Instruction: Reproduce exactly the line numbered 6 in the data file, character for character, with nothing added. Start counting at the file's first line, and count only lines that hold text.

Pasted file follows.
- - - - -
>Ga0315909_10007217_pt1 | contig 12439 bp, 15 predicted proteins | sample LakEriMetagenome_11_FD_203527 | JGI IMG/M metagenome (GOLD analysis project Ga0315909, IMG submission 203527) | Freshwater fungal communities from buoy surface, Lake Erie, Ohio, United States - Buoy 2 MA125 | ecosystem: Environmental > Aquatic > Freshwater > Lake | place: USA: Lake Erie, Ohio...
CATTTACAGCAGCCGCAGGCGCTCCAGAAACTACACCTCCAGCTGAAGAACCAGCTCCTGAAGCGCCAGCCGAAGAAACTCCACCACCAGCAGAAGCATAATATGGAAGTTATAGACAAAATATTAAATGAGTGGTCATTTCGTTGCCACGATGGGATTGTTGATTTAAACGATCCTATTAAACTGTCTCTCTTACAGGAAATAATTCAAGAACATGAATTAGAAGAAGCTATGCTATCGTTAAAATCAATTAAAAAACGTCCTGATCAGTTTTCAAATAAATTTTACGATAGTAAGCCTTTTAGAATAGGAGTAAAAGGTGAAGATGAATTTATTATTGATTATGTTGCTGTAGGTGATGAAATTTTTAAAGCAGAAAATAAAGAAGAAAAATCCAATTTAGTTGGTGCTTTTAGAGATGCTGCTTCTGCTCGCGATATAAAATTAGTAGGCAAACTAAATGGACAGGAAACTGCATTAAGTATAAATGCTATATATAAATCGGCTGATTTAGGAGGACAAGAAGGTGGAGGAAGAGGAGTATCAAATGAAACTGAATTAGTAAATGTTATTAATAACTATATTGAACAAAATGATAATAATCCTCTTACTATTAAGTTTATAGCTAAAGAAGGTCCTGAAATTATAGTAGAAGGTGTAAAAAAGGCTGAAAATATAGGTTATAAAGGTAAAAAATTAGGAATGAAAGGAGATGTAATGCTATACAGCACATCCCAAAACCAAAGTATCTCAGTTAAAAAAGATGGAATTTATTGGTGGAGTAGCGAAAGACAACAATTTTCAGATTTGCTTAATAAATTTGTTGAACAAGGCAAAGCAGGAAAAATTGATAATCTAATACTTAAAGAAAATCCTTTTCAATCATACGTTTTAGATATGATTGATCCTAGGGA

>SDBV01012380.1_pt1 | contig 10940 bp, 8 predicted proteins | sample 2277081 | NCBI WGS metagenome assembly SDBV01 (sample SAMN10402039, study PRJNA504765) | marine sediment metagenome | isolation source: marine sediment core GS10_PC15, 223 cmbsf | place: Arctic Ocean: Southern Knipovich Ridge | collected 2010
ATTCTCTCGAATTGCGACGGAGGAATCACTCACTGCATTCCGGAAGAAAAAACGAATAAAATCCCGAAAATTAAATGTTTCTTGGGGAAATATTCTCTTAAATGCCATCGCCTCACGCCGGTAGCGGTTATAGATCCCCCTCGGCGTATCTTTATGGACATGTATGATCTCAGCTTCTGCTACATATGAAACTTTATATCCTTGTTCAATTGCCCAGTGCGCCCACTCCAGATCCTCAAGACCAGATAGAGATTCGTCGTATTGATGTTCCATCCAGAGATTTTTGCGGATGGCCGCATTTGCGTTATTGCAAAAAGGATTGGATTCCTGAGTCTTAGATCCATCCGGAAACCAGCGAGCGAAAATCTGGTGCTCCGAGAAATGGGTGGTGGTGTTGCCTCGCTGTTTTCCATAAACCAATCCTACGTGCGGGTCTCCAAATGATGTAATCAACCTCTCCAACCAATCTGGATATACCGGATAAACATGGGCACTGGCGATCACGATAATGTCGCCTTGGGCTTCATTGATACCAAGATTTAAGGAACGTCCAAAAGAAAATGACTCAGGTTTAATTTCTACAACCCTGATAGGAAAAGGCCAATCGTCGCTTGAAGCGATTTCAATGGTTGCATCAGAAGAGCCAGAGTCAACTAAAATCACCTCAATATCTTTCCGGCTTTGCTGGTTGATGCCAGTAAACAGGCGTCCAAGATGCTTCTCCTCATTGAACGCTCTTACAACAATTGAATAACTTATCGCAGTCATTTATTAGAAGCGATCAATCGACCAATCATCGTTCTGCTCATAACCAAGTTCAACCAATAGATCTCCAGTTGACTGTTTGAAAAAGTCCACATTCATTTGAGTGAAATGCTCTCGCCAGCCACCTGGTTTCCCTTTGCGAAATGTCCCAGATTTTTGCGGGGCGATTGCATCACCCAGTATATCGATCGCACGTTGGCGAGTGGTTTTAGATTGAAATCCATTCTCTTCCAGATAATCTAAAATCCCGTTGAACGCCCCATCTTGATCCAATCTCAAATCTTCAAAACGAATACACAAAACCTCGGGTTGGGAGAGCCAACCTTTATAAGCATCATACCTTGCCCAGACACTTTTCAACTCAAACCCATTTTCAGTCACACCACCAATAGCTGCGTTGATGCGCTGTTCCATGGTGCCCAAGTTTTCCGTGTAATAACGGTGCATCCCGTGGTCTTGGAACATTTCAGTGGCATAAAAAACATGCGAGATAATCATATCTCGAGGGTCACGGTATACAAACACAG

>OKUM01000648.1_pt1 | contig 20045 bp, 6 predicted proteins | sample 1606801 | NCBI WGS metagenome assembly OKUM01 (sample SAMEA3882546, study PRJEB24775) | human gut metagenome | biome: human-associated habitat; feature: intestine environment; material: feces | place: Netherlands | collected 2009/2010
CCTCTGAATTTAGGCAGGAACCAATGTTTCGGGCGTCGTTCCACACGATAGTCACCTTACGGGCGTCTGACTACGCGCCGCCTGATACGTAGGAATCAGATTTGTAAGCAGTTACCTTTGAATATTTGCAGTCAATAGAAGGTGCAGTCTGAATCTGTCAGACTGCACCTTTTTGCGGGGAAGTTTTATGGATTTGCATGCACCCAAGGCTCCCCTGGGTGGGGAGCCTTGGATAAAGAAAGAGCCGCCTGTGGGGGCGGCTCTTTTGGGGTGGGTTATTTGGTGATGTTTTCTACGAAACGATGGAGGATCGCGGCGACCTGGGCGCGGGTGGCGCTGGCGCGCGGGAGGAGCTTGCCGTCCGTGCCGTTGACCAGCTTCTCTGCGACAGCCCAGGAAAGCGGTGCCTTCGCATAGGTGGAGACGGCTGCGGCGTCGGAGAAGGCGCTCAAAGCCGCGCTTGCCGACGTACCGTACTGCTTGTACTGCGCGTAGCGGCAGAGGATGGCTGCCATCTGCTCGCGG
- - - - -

CCTCTGAATTTAGGCAGGAACCAATGTTTCGGGCGTCGTTCCACACGATAGTCACCTTACGGGCGTCTGACTACGCGCCGCCTGATACGTAGGAATCAGATTTGTAAGCAGTTACCTTTGAATATTTGCAGTCAATAGAAGGTGCAGTCTGAATCTGTCAGACTGCACCTTTTTGCGGGGAAGTTTTATGGATTTGCATGCACCCAAGGCTCCCCTGGGTGGGGAGCCTTGGATAAAGAAAGAGCCGCCTGTGGGGGCGGCTCTTTTGGGGTGGGTTATTTGGTGATGTTTTCTACGAAACGATGGAGGATCGCGGCGACCTGGGCGCGGGTGGCGCTGGCGCGCGGGAGGAGCTTGCCGTCCGTGCCGTTGACCAGCTTCTCTGCGACAGCCCAGGAAAGCGGTGCCTTCGCATAGGTGGAGACGGCTGCGGCGTCGGAGAAGGCGCTCAAAGCCGCGCTTGCCGACGTACCGTACTGCTTGTACTGCGCGTAGCGGCAGAGGATGGCTGCCATCTGCTCGCGG